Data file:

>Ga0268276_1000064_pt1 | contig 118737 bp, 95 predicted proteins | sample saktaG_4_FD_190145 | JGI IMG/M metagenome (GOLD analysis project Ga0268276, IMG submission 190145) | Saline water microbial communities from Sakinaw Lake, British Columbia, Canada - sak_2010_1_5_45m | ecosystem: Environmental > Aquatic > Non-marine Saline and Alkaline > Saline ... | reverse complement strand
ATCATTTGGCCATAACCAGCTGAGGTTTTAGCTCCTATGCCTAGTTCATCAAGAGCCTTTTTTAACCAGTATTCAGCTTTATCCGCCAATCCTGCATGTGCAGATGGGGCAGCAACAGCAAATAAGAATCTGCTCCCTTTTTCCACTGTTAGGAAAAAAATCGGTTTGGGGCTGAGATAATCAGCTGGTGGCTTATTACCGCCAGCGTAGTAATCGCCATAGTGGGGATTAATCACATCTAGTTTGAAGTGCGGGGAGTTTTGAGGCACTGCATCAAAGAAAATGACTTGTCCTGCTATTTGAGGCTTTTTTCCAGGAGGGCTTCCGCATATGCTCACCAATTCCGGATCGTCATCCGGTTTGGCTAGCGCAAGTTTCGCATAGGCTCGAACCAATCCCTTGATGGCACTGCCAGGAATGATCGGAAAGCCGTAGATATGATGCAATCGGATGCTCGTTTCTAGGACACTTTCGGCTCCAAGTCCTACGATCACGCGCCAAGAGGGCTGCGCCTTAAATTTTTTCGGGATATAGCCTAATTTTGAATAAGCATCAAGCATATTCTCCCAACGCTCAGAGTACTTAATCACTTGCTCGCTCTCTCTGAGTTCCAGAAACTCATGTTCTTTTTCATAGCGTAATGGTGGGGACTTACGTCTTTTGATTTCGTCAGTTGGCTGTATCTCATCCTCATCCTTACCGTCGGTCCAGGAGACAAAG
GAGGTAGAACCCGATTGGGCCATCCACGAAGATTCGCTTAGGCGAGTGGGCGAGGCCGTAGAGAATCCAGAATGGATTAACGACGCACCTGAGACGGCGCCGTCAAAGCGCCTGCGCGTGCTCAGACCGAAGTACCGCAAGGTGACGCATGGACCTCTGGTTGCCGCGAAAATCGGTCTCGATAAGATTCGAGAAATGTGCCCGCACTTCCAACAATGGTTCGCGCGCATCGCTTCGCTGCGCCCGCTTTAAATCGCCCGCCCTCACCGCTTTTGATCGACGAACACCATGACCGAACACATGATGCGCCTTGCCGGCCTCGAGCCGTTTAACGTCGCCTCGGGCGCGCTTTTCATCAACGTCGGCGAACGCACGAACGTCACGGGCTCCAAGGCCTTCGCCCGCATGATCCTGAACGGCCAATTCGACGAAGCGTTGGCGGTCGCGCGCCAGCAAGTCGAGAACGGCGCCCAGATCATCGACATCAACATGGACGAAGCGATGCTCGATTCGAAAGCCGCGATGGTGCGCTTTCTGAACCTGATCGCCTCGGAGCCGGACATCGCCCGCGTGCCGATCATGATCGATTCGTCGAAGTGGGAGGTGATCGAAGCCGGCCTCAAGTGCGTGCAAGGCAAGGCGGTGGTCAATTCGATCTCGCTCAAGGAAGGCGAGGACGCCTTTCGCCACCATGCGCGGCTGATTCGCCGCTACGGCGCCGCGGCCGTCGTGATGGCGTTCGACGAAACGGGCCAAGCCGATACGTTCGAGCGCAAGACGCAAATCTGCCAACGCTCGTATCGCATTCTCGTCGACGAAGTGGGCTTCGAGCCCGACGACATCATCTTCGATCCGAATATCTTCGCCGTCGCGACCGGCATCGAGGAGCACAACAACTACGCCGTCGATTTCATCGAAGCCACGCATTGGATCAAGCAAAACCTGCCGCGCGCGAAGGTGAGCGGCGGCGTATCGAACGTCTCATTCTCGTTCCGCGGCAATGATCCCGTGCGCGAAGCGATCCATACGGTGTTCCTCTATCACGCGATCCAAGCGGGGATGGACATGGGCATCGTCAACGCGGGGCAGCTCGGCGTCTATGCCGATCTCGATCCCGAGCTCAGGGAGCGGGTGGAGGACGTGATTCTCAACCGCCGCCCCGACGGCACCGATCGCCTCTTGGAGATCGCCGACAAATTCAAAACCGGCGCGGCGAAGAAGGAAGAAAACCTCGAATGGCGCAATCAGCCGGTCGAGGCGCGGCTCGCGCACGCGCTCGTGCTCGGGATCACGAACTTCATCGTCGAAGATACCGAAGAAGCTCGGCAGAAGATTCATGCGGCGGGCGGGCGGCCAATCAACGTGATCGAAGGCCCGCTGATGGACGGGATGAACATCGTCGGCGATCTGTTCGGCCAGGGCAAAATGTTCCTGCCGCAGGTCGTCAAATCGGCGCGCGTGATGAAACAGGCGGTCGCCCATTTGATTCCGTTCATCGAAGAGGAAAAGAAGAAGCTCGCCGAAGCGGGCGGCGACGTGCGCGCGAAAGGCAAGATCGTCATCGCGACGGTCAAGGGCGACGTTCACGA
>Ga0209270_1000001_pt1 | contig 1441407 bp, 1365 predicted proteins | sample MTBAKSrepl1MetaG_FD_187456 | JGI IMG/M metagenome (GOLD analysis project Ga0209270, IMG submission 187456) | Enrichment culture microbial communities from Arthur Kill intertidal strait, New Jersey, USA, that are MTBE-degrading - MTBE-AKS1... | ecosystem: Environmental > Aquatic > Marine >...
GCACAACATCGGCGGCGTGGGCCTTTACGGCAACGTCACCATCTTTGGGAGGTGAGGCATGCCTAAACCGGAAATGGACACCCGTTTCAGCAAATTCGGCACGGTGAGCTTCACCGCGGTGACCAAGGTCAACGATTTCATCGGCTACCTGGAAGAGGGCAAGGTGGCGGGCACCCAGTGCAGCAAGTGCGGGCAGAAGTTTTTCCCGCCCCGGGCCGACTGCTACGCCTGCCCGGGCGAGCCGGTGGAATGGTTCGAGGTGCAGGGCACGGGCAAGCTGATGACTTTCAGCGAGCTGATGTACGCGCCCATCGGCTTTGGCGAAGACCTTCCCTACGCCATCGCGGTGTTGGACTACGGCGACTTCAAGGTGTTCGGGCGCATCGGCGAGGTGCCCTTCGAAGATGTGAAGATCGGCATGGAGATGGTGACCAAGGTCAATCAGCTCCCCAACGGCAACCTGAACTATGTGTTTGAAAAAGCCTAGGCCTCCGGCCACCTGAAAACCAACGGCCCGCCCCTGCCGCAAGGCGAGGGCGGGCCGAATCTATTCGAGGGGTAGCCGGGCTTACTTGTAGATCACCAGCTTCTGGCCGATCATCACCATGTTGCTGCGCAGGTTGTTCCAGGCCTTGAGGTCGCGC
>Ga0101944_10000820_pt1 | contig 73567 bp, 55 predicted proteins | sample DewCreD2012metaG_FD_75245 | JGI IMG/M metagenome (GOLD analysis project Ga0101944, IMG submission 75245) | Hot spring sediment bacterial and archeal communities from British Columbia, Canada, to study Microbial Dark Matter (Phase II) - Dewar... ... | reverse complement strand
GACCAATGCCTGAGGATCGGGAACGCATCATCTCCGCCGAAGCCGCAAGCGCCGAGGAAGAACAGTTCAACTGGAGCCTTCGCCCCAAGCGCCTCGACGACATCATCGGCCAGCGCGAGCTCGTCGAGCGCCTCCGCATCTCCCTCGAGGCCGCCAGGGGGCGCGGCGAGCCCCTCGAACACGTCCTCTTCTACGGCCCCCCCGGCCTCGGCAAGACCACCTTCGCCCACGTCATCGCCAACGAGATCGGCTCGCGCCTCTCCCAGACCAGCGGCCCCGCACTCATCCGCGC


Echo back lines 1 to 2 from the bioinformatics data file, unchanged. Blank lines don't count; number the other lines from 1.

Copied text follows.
>Ga0268276_1000064_pt1 | contig 118737 bp, 95 predicted proteins | sample saktaG_4_FD_190145 | JGI IMG/M metagenome (GOLD analysis project Ga0268276, IMG submission 190145) | Saline water microbial communities from Sakinaw Lake, British Columbia, Canada - sak_2010_1_5_45m | ecosystem: Environmental > Aquatic > Non-marine Saline and Alkaline > Saline ... | reverse complement strand
ATCATTTGGCCATAACCAGCTGAGGTTTTAGCTCCTATGCCTAGTTCATCAAGAGCCTTTTTTAACCAGTATTCAGCTTTATCCGCCAATCCTGCATGTGCAGATGGGGCAGCAACAGCAAATAAGAATCTGCTCCCTTTTTCCACTGTTAGGAAAAAAATCGGTTTGGGGCTGAGATAATCAGCTGGTGGCTTATTACCGCCAGCGTAGTAATCGCCATAGTGGGGATTAATCACATCTAGTTTGAAGTGCGGGGAGTTTTGAGGCACTGCATCAAAGAAAATGACTTGTCCTGCTATTTGAGGCTTTTTTCCAGGAGGGCTTCCGCATATGCTCACCAATTCCGGATCGTCATCCGGTTTGGCTAGCGCAAGTTTCGCATAGGCTCGAACCAATCCCTTGATGGCACTGCCAGGAATGATCGGAAAGCCGTAGATATGATGCAATCGGATGCTCGTTTCTAGGACACTTTCGGCTCCAAGTCCTACGATCACGCGCCAAGAGGGCTGCGCCTTAAATTTTTTCGGGATATAGCCTAATTTTGAATAAGCATCAAGCATATTCTCCCAACGCTCAGAGTACTTAATCACTTGCTCGCTCTCTCTGAGTTCCAGAAACTCATGTTCTTTTTCATAGCGTAATGGTGGGGACTTACGTCTTTTGATTTCGTCAGTTGGCTGTATCTCATCCTCATCCTTACCGTCGGTCCAGGAGACAAAG